Knowledge, awareness, attitude, and discipline to the rescue. We know the slope because prior to the flight we have investigated the characteristics of our destination aerodrome. We know the illusion will present itself. We can choose to respond to the reality rather than the illusion and execute a safe and accurate landing. It’s just like watching a magic show. We can enjoy an illusion, we can be amused by it, but we don’t have to be fooled into accepting it as real.

Size constancy illusions are a product of runway dimensions.  If we are used to operating out of a runway with particular dimensions, approaching to land on a runway of a different size—wider or narrower, longer or shorter—can induce some complex illusions.

A wider runway gives us the illusion of being too low; a narrower runway induces the illusion of being too high. Due to our experience, our brain has an image of what a runway “should” look like at various altitudes and when faced with a different set of visual inputs can easily interpret the information incorrectly.

Wind, as well, can present some interesting illusions and, once again, it is not the illusion that is the problem. The problem develops when we respond to the illusion rather than the reality.

When flying close to the ground either into or with the wind, we are presented with illusions of speed. With the wind behind us, the illusion we must deal with is that we are traveling at excessive speed; the danger is that we will respond to the illusion and reduce power to slow down, perhaps dangerously approaching stall speed.

With the wind in our face, the illusion is of traveling at too low a speed; the danger is that we will add unnecessary power to counter the illusion and perhaps have excess airspeed that will cause difficulties particularly on landing. This illusion can be particularly apparent and dangerous when on approach into a stiff headwind.

An aircraft flies on airspeed; that’s what we must focus on and trust regardless of the illusion we may be experiencing.

When turning across the wind from into wind to downwind, for example from crosswind to downwind, we are presented with the illusion of slipping. The aircraft is being pushed by the wind relative to the ground toward the direction of the turn. The potential danger is that we may be tempted to add too much inside rudder and actually produce a skid. Remember how you execute a spin entry? From a low speed skid. Yikes. Not such a great idea when flying low and slow.

When turning across the wind from downwind to into wind, for example from base to final, the illusion is that of skid. The wind is carrying the aircraft away from the direction of the turn in relation to the ground. Unfortunately, the typical response to this illusion is also to add too much inside rudder producing the very thing we would like to avoid: a skidding turn at low altitude and low airspeed. It’s a recipe for disaster and has been the cause of more approach accidents than anyone would like to see.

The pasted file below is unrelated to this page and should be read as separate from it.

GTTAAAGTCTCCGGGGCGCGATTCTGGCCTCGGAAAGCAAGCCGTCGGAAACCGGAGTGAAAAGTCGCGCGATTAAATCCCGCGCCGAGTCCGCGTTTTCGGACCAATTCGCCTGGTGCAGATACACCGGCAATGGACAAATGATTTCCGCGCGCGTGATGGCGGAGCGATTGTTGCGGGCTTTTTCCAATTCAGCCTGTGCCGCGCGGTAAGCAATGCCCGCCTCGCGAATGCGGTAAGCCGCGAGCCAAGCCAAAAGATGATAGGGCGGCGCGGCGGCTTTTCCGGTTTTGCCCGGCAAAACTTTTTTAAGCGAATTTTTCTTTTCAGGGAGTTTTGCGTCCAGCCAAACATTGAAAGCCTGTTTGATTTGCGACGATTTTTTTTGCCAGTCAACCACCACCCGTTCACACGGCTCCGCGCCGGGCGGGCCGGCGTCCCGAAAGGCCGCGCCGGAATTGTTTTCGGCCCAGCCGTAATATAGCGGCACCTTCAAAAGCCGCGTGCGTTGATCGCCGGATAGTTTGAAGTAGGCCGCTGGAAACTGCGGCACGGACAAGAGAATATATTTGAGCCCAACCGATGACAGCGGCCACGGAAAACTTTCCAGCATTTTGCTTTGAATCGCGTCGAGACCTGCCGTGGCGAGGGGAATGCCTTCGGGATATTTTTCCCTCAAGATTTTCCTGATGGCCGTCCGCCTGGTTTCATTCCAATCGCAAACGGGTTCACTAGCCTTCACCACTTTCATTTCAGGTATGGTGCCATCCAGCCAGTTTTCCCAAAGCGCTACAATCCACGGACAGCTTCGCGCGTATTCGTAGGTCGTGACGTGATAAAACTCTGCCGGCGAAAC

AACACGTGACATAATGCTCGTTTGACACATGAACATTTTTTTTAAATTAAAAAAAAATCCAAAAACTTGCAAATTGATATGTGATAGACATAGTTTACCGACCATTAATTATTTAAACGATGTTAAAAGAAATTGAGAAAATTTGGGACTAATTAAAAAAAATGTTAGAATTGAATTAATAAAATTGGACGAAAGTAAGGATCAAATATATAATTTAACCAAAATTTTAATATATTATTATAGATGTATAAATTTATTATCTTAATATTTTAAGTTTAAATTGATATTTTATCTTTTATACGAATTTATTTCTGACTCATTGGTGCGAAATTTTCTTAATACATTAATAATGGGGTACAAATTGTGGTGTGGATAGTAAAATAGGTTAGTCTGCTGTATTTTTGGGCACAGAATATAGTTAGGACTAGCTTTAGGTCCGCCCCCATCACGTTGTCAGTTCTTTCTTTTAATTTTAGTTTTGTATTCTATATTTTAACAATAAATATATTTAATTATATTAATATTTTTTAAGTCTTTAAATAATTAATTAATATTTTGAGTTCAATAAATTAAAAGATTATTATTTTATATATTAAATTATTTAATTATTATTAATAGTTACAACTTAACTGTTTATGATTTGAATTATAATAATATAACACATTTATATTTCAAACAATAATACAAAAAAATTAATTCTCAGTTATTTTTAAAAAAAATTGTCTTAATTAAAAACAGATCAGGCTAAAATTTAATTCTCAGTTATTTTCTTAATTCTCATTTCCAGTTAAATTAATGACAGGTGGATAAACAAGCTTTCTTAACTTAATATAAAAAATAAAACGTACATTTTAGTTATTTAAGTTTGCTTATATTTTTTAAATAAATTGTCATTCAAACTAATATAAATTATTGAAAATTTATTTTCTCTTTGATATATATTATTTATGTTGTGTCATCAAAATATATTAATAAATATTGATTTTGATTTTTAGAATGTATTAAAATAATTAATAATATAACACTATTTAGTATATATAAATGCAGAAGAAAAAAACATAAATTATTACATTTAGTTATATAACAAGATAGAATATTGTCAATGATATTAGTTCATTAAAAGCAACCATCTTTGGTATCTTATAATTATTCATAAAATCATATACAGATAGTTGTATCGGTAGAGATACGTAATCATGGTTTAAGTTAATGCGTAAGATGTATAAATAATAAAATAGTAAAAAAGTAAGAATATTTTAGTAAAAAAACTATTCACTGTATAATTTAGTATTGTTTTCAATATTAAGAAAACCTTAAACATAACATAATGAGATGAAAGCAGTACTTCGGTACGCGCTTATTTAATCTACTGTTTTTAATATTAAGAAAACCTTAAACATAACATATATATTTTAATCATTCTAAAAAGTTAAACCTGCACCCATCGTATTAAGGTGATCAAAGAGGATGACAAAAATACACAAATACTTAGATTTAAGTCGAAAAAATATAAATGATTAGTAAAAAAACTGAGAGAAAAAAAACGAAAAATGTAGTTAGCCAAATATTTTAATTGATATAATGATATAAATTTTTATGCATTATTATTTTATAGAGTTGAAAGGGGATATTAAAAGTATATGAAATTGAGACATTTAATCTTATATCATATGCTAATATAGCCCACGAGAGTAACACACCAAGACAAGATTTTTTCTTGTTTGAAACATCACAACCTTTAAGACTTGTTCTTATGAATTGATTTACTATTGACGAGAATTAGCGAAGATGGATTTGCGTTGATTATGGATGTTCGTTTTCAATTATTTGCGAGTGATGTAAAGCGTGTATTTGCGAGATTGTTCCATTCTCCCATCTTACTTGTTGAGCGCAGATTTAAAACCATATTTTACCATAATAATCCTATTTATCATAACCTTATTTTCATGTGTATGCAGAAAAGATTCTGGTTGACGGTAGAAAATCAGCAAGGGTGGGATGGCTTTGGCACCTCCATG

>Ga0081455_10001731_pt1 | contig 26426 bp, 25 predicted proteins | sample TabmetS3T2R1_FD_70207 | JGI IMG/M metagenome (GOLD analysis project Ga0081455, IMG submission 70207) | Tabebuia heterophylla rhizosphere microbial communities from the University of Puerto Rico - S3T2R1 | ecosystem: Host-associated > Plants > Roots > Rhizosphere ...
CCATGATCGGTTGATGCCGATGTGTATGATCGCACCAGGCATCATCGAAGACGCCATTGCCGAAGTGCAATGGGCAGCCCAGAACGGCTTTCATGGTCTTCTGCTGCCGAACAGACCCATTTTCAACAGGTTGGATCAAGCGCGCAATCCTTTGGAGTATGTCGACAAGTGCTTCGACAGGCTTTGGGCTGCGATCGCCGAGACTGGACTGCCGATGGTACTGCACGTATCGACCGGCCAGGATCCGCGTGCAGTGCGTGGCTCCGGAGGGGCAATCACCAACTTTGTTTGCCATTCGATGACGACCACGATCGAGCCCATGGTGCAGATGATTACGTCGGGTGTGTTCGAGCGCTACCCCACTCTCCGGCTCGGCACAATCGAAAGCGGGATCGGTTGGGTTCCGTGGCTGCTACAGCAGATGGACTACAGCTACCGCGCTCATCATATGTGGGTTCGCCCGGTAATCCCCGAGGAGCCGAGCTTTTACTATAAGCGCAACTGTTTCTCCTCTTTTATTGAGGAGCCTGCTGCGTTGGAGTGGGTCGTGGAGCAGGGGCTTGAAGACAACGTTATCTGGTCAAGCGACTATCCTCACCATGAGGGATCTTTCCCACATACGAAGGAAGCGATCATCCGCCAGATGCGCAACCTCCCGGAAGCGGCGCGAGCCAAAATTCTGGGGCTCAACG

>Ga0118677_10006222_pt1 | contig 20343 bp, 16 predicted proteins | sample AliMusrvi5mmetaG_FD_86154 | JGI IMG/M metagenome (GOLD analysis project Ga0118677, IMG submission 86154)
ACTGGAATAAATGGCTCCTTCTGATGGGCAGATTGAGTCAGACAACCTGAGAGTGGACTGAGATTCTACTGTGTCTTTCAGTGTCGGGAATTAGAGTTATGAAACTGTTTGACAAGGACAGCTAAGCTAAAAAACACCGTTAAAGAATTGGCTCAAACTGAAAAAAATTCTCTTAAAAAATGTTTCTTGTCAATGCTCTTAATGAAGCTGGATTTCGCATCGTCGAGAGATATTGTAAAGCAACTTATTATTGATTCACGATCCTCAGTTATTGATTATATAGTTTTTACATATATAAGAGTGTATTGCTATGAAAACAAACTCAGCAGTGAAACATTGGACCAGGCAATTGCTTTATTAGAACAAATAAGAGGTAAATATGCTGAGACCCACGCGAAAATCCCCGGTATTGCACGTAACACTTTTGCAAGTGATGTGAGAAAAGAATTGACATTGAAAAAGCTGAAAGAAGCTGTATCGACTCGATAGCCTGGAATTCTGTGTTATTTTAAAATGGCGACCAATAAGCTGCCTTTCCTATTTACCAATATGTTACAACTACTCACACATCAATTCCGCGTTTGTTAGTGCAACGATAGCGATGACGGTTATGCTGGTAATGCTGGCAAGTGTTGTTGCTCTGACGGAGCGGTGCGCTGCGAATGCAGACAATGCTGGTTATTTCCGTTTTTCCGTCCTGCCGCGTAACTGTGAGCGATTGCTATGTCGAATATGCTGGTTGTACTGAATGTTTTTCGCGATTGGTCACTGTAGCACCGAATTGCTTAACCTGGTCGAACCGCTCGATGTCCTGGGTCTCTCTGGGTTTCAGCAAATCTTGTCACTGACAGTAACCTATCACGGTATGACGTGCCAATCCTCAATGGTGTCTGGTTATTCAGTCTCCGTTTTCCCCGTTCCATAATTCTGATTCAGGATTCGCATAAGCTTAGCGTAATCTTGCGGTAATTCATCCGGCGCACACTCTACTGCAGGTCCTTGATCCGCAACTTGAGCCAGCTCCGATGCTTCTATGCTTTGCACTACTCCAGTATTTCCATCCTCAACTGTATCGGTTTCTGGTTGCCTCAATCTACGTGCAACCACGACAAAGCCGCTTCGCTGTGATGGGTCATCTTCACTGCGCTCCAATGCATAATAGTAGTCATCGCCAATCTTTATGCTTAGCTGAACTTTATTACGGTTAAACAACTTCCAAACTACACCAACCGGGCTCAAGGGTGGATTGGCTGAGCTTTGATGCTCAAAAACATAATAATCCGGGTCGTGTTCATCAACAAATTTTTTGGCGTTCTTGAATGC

In all of these cases, what happens is quite simple: your eyes and your butt lie to you. Don’t take their word for what is happening. Airspeed is airspeed: go to the source of correct information, your airspeed indicator. The airplane flies on airspeed. For information about slipping and skidding, the little ball on your turn and bank or turn coordinator is the correct source of information, not your eyes or your butt. Act on the reality not the illusion.

Acceleration and deceleration illusions, called somatogravic illusions, can also be very challenging. These illusions tend to present a more difficult problem at night or in limited visibility when we do not have all the other visual clues on which to rely.

Somatogravic illusions are a result of the changes in gravitational vector on our inner ear canals. The semi-circular canals in the ear are filled with fluid that responds to changes in gravitational pull.  Acceleration “...creates a backward inertial force that combines with gravity to produce a resultant gravito inertial vector rotated backward from the pilot... The false climb illusion demonstrates the limitations of the otolith organs in providing accurate information to the brain, when there is insufficient visual information to correct the misinformation” (1).  

When the aircraft accelerates, for example on takeoff, we experience the illusion of pitching up resulting from the effect of that acceleration on the fluid inside our semi-circular canals. The danger is in responding to the illusion and pitching the aircraft’s nose down rather than trusting our airspeed, attitude, and VSI indicators. Some of us are old enough to remember Buddy Holly and the Big Bopper: a classic somatogravic illusion accident.

Understanding illusions is a very important part of being a safe and competent pilot. Knowing them for what they are and training ourselves to respond to reality rather than illusion is a key factor to reducing risk and increasing flight safety. As amusing as they may be, illusions are simply a trick of the senses. Through knowledge, awareness, attitude, and discipline we can avoid being tricked into actions that may prove both embarrassing and dangerous.


1. Lessard, Charles S., et. al., “Visual Scene Effects on the Somatogravic Illusion”